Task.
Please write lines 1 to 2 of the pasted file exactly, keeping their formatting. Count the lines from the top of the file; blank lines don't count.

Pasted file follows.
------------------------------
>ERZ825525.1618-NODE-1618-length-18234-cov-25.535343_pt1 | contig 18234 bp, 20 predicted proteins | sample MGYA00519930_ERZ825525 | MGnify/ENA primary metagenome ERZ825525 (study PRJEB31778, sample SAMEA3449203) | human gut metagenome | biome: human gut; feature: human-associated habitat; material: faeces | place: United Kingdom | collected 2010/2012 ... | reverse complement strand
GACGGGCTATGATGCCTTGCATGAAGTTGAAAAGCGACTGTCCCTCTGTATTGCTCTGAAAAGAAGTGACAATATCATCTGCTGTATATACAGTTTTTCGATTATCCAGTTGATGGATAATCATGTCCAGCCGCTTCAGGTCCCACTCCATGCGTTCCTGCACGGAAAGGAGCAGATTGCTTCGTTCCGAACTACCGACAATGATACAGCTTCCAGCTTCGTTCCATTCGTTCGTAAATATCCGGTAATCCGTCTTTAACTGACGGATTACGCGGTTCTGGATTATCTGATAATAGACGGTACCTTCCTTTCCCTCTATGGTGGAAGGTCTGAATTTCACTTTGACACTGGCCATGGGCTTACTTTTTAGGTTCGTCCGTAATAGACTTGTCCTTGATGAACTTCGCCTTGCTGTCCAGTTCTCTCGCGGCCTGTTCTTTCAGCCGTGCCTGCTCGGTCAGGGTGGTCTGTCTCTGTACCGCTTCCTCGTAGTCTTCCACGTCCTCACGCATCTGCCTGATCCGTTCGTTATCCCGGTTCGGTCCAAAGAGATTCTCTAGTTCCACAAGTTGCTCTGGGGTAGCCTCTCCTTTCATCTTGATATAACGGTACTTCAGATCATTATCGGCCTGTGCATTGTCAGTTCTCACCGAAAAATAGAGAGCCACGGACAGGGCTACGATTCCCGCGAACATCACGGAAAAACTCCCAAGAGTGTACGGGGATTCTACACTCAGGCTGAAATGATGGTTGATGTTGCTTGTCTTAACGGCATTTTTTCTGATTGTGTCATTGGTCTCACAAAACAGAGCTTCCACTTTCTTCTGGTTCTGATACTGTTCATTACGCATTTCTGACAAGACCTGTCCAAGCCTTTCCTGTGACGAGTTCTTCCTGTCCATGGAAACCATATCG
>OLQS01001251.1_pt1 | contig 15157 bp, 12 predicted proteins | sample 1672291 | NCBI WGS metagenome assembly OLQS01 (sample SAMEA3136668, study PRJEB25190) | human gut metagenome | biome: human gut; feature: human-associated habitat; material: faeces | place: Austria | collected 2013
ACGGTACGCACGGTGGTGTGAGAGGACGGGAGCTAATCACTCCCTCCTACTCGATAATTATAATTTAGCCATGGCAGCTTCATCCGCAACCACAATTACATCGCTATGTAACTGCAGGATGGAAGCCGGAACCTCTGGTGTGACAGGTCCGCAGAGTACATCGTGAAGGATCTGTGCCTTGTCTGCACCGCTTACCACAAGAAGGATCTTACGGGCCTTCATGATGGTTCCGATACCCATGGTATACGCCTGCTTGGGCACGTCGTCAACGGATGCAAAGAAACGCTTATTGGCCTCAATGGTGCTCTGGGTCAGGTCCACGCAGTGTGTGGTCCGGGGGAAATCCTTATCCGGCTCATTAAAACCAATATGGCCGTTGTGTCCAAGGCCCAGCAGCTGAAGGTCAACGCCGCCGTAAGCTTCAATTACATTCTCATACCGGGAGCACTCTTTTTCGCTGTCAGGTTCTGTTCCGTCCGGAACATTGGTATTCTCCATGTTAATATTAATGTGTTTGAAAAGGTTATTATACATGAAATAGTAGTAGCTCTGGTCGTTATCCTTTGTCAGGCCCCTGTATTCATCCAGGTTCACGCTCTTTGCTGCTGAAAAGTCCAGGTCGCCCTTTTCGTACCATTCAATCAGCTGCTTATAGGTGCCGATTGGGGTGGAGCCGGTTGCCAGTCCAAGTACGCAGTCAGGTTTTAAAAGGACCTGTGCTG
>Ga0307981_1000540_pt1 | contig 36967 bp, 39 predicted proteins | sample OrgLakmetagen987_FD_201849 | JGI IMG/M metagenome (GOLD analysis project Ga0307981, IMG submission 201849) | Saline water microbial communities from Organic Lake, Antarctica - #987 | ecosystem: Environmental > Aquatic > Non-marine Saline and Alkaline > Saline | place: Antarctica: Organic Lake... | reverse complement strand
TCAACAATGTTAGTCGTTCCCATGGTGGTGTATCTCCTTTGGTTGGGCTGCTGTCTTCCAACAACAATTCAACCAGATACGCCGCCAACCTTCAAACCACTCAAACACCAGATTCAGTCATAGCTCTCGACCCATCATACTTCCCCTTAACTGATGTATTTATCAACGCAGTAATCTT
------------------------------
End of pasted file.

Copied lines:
>ERZ825525.1618-NODE-1618-length-18234-cov-25.535343_pt1 | contig 18234 bp, 20 predicted proteins | sample MGYA00519930_ERZ825525 | MGnify/ENA primary metagenome ERZ825525 (study PRJEB31778, sample SAMEA3449203) | human gut metagenome | biome: human gut; feature: human-associated habitat; material: faeces | place: United Kingdom | collected 2010/2012 ... | reverse complement strand
GACGGGCTATGATGCCTTGCATGAAGTTGAAAAGCGACTGTCCCTCTGTATTGCTCTGAAAAGAAGTGACAATATCATCTGCTGTATATACAGTTTTTCGATTATCCAGTTGATGGATAATCATGTCCAGCCGCTTCAGGTCCCACTCCATGCGTTCCTGCACGGAAAGGAGCAGATTGCTTCGTTCCGAACTACCGACAATGATACAGCTTCCAGCTTCGTTCCATTCGTTCGTAAATATCCGGTAATCCGTCTTTAACTGACGGATTACGCGGTTCTGGATTATCTGATAATAGACGGTACCTTCCTTTCCCTCTATGGTGGAAGGTCTGAATTTCACTTTGACACTGGCCATGGGCTTACTTTTTAGGTTCGTCCGTAATAGACTTGTCCTTGATGAACTTCGCCTTGCTGTCCAGTTCTCTCGCGGCCTGTTCTTTCAGCCGTGCCTGCTCGGTCAGGGTGGTCTGTCTCTGTACCGCTTCCTCGTAGTCTTCCACGTCCTCACGCATCTGCCTGATCCGTTCGTTATCCCGGTTCGGTCCAAAGAGATTCTCTAGTTCCACAAGTTGCTCTGGGGTAGCCTCTCCTTTCATCTTGATATAACGGTACTTCAGATCATTATCGGCCTGTGCATTGTCAGTTCTCACCGAAAAATAGAGAGCCACGGACAGGGCTACGATTCCCGCGAACATCACGGAAAAACTCCCAAGAGTGTACGGGGATTCTACACTCAGGCTGAAATGATGGTTGATGTTGCTTGTCTTAACGGCATTTTTTCTGATTGTGTCATTGGTCTCACAAAACAGAGCTTCCACTTTCTTCTGGTTCTGATACTGTTCATTACGCATTTCTGACAAGACCTGTCCAAGCCTTTCCTGTGACGAGTTCTTCCTGTCCATGGAAACCATATCG